When putting together food baskets for the needy, you need to keep in mind that everything should be nonperishable. The organization that will distribute the baskets likely won't accept fresh fruit, vegetables and baked goods. Make sure that nonperishables aren't expired or about to expire -- and that the packaging is sealed. Purchase food with the full intention of putting it in the gift basket.
Vegetables and Fruit
Canned vegetables are always welcome, both for holiday baskets and everyday donations. Basics like corn, peas, green beans and mixed vegetables are good choices, as are diced tomatoes and tomato sauce to serve with pasta. Include canned peaches, pineapple, fruit cocktail and canned juices as well.
Meat and Protein
Many nonperishable, high-protein foods come in cans -- like tuna, salmon, sardines, shrimp, chicken, chili, baked beans, red beans, soups and stews. Peanut butter -- another nonperishable protein food -- makes a healthy addition to a food basket for the needy.
Grains and Pasta
Inexpensive dry foods such as rice and pasta can go a long way, so don't overlook them. Add several boxes of macaroni and cheese dinners, spaghetti and flavored rice mixes. Hot breakfast cereals such as oatmeal, grits and porridge-type foods are healthy nonperishables. Dry cereals that you can eat with or without milk are good choices, especially if you're donating to a family with kids. Look for complete pancake mixes that require only water -- add a bottle of maple syrup.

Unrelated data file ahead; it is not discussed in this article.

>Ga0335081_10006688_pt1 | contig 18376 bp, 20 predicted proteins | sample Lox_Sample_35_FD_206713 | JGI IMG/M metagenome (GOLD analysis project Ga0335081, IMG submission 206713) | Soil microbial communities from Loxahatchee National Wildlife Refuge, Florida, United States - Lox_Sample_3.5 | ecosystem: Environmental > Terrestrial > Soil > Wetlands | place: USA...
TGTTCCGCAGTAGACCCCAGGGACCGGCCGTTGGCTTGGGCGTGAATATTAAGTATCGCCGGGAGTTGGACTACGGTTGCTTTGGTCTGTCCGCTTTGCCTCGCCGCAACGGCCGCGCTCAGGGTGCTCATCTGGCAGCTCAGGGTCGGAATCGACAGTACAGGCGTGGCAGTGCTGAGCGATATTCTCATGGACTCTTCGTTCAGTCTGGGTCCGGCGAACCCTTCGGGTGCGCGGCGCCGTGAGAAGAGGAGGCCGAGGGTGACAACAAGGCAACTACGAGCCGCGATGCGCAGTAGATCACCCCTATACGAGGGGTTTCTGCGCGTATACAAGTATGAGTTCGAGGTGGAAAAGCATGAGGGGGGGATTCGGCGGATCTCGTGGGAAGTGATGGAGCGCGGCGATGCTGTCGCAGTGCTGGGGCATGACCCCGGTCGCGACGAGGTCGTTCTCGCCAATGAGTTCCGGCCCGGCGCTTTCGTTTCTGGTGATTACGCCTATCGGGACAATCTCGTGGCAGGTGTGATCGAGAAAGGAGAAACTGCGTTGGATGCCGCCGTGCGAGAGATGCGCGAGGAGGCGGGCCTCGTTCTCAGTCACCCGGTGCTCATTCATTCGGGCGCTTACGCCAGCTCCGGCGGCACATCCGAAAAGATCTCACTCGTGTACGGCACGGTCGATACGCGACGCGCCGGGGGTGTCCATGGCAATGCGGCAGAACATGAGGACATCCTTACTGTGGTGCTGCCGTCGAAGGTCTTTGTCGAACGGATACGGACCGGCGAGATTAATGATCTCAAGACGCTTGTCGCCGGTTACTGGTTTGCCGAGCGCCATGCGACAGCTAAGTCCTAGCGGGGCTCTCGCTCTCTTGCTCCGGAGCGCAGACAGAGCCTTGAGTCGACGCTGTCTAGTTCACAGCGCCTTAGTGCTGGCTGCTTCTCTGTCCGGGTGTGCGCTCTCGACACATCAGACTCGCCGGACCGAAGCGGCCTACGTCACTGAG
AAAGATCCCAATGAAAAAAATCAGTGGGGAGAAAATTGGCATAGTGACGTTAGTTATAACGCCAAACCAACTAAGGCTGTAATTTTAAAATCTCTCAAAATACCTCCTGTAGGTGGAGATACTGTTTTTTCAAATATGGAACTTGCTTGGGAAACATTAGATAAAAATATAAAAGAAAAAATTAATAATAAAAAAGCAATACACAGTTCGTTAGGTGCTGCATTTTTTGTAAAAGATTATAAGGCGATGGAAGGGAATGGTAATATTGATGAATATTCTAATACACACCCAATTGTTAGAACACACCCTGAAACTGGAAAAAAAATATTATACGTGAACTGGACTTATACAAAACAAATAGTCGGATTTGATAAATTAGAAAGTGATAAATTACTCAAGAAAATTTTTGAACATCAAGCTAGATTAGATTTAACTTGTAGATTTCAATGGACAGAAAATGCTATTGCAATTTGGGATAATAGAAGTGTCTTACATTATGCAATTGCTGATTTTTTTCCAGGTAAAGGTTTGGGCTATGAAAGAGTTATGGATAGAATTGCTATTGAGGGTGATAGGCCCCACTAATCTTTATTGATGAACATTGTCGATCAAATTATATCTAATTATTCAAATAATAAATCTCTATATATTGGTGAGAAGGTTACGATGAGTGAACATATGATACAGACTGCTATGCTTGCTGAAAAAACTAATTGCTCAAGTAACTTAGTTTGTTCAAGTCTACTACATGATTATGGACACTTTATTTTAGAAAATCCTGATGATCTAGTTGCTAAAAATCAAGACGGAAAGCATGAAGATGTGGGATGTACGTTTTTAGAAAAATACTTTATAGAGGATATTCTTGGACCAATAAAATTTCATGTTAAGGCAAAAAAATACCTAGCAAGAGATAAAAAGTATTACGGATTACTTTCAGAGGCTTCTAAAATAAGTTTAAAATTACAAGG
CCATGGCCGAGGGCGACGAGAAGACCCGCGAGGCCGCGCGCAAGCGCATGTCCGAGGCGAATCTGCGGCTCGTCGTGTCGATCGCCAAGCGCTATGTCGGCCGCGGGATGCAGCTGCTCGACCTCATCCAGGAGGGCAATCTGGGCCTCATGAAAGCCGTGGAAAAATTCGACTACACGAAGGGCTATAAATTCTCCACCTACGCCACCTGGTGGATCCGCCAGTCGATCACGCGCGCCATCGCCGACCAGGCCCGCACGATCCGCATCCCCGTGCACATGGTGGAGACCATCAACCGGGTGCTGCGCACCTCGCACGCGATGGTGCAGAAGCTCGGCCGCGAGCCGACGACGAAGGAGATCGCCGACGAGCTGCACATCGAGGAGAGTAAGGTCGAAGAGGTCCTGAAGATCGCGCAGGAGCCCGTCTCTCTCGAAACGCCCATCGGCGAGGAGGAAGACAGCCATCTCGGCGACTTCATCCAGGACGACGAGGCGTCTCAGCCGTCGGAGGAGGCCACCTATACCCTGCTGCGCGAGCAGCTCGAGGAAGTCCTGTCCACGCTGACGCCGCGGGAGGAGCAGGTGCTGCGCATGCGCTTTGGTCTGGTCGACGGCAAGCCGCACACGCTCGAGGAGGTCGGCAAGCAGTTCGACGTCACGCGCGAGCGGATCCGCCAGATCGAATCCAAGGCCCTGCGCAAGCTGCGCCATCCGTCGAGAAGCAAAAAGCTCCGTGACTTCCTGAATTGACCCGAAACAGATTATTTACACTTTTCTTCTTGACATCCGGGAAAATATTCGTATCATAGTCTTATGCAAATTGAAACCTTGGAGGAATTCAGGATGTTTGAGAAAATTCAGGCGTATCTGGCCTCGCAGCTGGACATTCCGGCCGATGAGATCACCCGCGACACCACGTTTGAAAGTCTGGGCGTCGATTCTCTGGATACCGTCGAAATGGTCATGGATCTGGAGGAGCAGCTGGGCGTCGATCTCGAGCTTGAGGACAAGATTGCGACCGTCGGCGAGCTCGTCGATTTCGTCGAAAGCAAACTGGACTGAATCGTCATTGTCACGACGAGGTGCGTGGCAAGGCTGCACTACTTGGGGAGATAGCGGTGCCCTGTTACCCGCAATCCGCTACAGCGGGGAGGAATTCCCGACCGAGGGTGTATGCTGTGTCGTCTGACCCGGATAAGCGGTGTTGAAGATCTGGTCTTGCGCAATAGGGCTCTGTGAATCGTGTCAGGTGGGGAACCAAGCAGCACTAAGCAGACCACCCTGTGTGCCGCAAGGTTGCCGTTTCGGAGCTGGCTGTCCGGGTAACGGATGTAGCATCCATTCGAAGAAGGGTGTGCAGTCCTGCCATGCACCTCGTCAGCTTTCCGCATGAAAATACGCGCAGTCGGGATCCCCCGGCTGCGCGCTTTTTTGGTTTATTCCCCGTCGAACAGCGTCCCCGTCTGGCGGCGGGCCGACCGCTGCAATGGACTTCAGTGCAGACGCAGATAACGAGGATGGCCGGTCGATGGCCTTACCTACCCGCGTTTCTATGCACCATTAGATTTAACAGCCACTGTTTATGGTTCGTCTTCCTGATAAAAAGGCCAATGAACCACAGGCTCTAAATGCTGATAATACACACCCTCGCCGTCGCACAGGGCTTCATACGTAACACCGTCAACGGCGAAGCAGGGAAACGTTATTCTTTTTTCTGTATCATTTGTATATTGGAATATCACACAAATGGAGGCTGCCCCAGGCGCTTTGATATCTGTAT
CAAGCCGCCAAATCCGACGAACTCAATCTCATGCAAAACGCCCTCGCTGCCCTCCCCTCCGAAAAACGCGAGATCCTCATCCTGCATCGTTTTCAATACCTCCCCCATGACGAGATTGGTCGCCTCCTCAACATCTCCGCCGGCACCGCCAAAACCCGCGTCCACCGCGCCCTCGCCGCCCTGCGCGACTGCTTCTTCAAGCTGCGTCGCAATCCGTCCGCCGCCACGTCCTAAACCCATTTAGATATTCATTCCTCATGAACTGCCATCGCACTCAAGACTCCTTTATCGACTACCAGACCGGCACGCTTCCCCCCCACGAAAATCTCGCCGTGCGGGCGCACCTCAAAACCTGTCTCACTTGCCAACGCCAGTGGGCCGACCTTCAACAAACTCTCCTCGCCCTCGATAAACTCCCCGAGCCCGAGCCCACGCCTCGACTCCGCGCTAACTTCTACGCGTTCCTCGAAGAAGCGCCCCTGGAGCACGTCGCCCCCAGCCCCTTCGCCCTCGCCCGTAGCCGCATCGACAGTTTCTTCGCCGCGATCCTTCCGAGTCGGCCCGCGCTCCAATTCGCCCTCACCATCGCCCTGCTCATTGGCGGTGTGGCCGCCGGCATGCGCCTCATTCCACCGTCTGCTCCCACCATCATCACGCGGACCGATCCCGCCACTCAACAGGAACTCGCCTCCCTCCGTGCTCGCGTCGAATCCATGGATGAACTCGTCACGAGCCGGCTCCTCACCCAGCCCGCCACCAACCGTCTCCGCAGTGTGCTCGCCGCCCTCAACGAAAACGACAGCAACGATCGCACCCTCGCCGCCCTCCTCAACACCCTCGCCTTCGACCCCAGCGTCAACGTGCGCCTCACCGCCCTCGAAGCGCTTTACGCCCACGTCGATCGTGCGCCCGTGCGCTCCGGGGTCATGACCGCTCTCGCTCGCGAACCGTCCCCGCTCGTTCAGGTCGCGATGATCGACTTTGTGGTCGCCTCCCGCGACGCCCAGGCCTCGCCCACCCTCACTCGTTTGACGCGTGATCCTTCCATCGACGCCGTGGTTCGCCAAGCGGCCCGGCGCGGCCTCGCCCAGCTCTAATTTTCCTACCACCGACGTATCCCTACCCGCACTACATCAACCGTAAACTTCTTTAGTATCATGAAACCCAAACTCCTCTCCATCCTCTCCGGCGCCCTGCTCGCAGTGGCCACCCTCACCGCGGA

Holiday Food and Treats
While staples are a must in a gift basket for the needy, don't forget to add some special treats. Add holiday items such as canned cranberry sauce, stuffing mix and pumpkin pie filling. Nonperishable sweets such as chocolate, hard candy and cookies are surprises that will be appreciated. Look for healthy nonperishable snacks like nuts, dried fruit such as raisins and apricots, banana chips and popcorn if they're in sealed packaging.
If you know there's a baby in the family, be sure to include some jarred baby food and powdered or canned formula. Finger foods for babies such as O-shaped oat cereal and teething biscuits are also good additions.
Delaware-based Daisy Cuinn has been writing professionally since 1997, when she became the features editor for her local biweekly music newspaper. She has been a staff writer and contributor to online and offline magazines, including "What It Is!," Celebrations.com and Slashfood. Cuinn holds a Bachelor of Fine Arts from Temple University.